George Washington Papers

To George Washington from Joseph Trumbull, 30 October 1775

From Joseph Trumbull

Lebanon [Conn.]
Octobr 30th 1775

May it Please Your Excellency

I have been very unhappily detained here by Sickness; which has been very severe, but by the goodness of God is now going of, And as that goes of my Anxiety about my business increases—I sent some time ago A request to Your Excellency for a supply of Cash without which nothing can be done; that Cash I have not received, which Possibly was well judged in my Friends considering the then Alarming state of my health, I have now procured Capt. Wadsworth1 the bearer To wait on Your Excellency in my name & stead; to request a Warrant to the Pay Master General for One hundred And Twenty Thousand Dollars, the greatest Part of which is now due to my Agents in New York, And this Colony, And the rest will be needed by them imediately to make the necessary supplies for the Army within my Department for the comeing Winter. I hope to be able to Attend my Duty in Camp Again, but have been and am reduced so low, that it must be two or three Weeks first; however Your Excellency may depend on my Attendance as soon as it can be thought prudent for me to Venture.2 I am with the greatest respect and Esteem Your Excellencies most Obedient and very Hume Servant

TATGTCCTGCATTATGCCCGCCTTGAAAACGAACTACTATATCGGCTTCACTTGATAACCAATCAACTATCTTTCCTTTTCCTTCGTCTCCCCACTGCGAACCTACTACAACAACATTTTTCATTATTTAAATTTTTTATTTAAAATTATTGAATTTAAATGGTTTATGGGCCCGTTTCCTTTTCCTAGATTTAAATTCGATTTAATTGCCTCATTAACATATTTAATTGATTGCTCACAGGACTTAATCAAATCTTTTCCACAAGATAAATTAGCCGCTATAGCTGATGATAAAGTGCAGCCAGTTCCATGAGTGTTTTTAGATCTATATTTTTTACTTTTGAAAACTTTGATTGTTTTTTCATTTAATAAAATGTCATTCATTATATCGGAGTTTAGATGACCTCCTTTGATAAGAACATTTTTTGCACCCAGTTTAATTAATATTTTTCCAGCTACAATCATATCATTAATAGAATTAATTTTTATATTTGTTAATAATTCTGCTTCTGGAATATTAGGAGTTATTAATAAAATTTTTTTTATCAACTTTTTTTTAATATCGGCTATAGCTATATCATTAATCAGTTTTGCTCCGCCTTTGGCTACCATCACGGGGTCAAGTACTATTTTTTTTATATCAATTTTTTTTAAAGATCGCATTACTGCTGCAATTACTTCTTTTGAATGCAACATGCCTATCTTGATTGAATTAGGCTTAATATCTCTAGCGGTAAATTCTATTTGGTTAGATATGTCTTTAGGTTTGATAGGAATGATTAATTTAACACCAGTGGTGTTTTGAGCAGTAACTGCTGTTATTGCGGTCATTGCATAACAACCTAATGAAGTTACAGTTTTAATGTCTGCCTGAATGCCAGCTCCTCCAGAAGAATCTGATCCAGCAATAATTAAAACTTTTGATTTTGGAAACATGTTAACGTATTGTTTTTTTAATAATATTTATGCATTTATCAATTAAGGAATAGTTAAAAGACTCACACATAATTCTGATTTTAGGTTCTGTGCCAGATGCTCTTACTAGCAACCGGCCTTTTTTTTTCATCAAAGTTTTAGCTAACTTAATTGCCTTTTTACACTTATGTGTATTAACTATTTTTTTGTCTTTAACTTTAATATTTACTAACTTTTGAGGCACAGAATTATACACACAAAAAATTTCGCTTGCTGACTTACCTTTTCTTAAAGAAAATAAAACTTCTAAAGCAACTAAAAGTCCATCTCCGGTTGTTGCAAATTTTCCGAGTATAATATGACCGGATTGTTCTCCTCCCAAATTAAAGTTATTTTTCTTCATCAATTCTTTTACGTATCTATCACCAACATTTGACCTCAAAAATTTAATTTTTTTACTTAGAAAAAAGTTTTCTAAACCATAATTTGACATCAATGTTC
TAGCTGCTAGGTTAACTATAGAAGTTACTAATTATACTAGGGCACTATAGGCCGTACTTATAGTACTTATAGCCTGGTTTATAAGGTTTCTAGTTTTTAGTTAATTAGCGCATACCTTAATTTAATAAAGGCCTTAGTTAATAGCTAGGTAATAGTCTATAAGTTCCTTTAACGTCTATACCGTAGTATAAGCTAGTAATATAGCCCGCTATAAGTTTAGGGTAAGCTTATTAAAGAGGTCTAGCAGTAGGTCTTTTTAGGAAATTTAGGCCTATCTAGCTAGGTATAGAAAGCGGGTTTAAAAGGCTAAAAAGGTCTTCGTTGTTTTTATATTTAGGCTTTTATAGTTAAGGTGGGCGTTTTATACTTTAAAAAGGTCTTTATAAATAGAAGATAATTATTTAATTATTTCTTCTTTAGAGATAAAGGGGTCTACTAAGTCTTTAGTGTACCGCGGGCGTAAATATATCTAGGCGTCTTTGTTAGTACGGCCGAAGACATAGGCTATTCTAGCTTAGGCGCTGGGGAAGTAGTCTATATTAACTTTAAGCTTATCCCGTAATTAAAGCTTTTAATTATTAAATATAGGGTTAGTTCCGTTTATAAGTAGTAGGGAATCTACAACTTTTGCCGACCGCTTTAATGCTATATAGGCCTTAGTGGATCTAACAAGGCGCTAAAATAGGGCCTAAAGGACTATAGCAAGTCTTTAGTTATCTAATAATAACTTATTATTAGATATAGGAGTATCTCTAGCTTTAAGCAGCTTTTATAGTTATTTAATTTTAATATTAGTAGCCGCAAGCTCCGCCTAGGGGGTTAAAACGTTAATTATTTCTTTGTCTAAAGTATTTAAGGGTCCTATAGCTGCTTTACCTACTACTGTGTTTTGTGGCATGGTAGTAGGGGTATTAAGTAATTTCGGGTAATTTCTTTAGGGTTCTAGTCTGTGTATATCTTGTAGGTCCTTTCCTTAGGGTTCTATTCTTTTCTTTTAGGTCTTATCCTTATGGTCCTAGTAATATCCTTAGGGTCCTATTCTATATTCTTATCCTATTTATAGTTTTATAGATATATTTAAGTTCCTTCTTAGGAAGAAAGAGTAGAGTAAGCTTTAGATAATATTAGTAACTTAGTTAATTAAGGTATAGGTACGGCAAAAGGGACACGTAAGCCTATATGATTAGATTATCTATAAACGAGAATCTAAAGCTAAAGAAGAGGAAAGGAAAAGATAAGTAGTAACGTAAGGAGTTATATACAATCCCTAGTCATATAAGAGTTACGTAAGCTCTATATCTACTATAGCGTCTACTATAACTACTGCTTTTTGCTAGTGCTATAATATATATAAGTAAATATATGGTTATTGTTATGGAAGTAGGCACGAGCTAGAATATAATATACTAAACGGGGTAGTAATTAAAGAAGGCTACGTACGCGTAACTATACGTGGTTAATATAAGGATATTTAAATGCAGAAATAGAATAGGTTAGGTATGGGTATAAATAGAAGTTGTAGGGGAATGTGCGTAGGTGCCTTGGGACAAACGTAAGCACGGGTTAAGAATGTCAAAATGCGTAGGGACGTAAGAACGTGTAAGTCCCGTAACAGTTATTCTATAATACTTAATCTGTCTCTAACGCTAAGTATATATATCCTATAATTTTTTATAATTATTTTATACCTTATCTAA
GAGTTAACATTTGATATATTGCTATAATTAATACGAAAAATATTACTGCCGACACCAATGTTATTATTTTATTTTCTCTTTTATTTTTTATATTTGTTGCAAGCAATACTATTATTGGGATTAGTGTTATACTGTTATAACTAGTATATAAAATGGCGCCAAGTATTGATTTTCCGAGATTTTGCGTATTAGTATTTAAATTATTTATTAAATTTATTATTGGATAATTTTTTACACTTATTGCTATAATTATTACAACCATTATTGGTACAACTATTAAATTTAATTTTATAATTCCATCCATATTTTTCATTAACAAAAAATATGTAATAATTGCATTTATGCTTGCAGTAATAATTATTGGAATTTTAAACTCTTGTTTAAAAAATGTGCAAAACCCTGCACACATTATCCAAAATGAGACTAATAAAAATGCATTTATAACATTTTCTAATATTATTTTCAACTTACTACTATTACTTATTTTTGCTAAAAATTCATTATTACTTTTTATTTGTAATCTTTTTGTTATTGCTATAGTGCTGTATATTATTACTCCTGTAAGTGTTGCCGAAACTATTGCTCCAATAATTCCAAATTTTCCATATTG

Jos: Trumbull Com[missa]ry Genl


1Jeremiah Wadsworth (1743–1804) of Hartford, formerly captain of a merchant ship, became in April 1775 one of nine commissaries appointed by the Connecticut general assembly to supply the colony’s troops with stores and provisions. On 18 June 1777 Congress named Wadsworth deputy commissary general of purchases, a position that he filled through the following August, and in April 1778 he succeeded Joseph Trumbull as commissary general. Wadsworth resigned from the Continental service in December 1779 and subsequently acted as commissary for the French forces in America.

2Trumbull did not return to the army until sometime in December.

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